Demobbed Coming Home After World War Two Alan Allport

Publication date:
15 Oct 2010
Yale University Press
280 pages: 229 x 152mm
16 b-w plate section
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Snapshots of gaiety and celebration - the street parties, the victory speeches - are how some people today think of Britain in 1945. But the years following the end of World War II were far from a 'golden age' of pride and self-confidence. The country was troubled though triumphant, subject to continued rationing and political change. Wracked by social disorder, austerity and disillusion, Britain was exhausted - and it was the return of those men who had fought for their country who seemed to be a root cause of the trouble.

Demobbed is the real story of what happened when millions of ex-servicemen returned home. Most had been absent for years, and the joy of arrival was often clouded with ambivalence, regrets and fears. Returning soldiers faced both practical and psychological problems, from reasserting their place in the family home to rejoining a much-altered labour force. Civilians worried that their homecoming heroes had been barbarized by their experiences and would bring crime and violence back from the battlefield. 'Problem veterans' preoccupied the entire country. Alan Allport draws on their personal letters and diaries, on newspapers, reports, novels and films to illuminate the darker side of the homecoming experience for ex-servicemen, their families and society at large - a gripping tale that's in danger of being lost to national memory.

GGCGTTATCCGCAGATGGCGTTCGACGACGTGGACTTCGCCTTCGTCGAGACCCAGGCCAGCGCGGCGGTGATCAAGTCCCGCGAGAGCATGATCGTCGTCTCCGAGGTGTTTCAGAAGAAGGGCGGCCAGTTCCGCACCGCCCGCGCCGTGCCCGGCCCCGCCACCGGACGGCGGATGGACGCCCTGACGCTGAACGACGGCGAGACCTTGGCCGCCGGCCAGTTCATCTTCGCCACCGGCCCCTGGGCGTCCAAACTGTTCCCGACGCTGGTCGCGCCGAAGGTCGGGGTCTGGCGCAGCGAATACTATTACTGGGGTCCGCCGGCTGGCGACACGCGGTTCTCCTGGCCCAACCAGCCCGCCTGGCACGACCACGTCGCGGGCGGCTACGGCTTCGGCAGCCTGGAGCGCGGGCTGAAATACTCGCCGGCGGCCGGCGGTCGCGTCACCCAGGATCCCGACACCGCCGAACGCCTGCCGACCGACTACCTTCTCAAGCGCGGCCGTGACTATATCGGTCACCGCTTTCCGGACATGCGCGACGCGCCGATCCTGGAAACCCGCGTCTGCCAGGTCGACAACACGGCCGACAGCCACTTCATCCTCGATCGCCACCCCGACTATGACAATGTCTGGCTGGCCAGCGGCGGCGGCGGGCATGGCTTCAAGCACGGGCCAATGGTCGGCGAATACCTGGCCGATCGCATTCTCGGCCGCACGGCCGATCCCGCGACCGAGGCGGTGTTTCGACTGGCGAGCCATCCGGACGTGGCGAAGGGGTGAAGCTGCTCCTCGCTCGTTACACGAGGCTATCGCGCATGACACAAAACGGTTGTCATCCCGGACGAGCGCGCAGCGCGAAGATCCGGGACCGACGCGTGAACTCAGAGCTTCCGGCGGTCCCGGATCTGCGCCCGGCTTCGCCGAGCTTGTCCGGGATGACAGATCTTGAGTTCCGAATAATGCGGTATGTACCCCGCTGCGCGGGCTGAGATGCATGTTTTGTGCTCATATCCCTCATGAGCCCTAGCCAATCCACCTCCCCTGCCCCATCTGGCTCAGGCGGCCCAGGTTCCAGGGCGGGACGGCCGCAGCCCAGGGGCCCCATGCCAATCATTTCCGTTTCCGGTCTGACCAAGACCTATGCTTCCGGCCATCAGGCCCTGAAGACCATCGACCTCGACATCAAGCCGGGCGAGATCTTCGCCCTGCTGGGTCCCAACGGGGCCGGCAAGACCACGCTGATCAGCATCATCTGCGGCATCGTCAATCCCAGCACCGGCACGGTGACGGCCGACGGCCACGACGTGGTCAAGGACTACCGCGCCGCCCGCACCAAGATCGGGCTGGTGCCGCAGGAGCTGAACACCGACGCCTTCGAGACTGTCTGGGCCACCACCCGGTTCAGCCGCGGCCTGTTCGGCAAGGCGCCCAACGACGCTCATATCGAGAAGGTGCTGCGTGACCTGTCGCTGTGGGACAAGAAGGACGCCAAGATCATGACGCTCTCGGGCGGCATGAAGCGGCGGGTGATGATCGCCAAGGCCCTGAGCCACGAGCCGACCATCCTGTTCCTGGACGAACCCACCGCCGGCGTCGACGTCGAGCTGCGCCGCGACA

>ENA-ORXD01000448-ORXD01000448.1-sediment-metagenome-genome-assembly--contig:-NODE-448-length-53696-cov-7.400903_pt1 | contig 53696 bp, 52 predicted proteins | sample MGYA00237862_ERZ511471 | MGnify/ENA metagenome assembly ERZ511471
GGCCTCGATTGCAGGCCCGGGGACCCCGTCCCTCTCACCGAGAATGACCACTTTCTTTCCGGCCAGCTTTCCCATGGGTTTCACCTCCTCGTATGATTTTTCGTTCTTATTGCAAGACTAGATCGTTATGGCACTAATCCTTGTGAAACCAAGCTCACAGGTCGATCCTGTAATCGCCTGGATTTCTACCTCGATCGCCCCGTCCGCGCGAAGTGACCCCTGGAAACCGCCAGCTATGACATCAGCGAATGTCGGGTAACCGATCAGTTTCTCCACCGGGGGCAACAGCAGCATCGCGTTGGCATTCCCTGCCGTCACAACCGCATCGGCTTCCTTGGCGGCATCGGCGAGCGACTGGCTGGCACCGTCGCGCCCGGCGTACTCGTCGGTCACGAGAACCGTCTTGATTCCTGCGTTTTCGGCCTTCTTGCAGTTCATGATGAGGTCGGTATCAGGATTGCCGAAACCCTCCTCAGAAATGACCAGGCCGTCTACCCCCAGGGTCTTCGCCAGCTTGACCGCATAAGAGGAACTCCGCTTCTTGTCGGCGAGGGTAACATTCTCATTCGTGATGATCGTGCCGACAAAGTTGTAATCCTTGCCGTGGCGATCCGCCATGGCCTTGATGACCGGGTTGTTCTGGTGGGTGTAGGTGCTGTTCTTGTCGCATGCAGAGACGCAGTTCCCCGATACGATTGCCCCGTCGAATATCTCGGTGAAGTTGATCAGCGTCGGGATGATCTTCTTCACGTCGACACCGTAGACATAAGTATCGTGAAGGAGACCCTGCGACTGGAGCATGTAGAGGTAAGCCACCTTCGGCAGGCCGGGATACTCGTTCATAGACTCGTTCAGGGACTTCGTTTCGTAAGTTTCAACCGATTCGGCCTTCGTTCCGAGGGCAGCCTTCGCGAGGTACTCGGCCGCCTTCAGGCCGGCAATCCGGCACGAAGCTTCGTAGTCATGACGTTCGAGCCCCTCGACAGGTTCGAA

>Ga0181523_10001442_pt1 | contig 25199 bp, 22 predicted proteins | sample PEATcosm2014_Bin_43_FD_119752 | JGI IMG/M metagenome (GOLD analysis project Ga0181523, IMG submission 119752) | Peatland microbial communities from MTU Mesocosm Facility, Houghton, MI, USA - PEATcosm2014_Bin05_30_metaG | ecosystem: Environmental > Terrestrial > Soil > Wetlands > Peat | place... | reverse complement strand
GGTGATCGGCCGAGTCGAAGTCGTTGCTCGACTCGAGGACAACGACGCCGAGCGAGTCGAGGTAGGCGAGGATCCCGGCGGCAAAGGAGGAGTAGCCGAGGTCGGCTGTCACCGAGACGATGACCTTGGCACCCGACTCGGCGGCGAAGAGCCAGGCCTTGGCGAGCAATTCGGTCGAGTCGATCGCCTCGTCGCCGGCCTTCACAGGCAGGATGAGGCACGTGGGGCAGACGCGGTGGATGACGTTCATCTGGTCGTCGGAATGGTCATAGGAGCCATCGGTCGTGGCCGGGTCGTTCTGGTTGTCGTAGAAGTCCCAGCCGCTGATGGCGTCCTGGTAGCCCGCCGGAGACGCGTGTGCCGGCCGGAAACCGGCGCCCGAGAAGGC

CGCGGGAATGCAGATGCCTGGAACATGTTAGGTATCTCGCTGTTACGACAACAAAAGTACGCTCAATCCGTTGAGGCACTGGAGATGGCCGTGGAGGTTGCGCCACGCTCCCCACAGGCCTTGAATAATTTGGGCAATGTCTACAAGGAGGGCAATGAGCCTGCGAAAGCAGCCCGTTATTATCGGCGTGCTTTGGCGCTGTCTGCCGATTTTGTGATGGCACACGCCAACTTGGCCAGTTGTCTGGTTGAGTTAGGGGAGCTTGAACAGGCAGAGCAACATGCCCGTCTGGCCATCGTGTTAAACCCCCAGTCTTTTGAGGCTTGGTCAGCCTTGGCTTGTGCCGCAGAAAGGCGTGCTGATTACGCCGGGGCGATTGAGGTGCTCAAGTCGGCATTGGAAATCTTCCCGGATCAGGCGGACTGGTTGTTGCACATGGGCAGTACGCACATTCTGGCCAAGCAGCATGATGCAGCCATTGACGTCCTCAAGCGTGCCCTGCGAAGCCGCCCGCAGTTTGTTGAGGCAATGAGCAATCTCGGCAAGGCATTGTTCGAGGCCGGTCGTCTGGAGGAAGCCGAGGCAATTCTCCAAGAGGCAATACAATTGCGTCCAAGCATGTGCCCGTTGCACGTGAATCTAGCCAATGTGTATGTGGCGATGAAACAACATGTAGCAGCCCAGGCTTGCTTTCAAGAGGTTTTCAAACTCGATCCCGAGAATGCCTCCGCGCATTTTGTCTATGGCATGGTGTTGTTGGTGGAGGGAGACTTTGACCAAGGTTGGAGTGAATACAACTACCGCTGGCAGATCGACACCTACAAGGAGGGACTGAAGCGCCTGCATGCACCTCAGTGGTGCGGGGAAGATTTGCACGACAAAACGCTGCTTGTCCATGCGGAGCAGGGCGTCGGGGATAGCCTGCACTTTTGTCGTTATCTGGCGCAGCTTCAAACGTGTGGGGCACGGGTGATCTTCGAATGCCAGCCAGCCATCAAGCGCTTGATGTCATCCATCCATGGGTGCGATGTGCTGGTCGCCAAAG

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Winner of the Longman–History Today Book of the Year Award

Alan Allport is a postdoctoral lecturer at Princeton University. He lives in Princeton, NJ.

"Demobbed is a detailed and sympathetic examination of this difficult story ... [it] manages to wear its erudition lightly and has a pleasing, easy style." -Roger Moorhouse, BBC History Magazine

"Millions of men – who in many cases had been away for years – returned to their families in 1945. But was it a happy homecoming? A new book tells their stories." -Daily Express

"After Belsen and Hiroshima silenced the world, the bells began to ring again. Suddenly it was summer in England and millions of ex-servicemen who had been uprooted from their lives and families to serve their governments in war were demobbed and returned home"-Birmingham Post

"Alan Allport has done a singular service in exposing at last some of the realities of the demobilization experience… a powerful and pioneering study of a topic which takes the familiar story of the war and reminds us how war messes up the lives of all those affected by its inexorable demands."-Richard Overy, Literary Review

"Insightful portrait of the men who returned home after the second world war…Refreshingly free of jargon but also remarkably moving." -Dominic Sandbrook, Financial Times

"Impressive study... This is a sympathetic study of an important part of recent social history." -T.B, Contemporary Review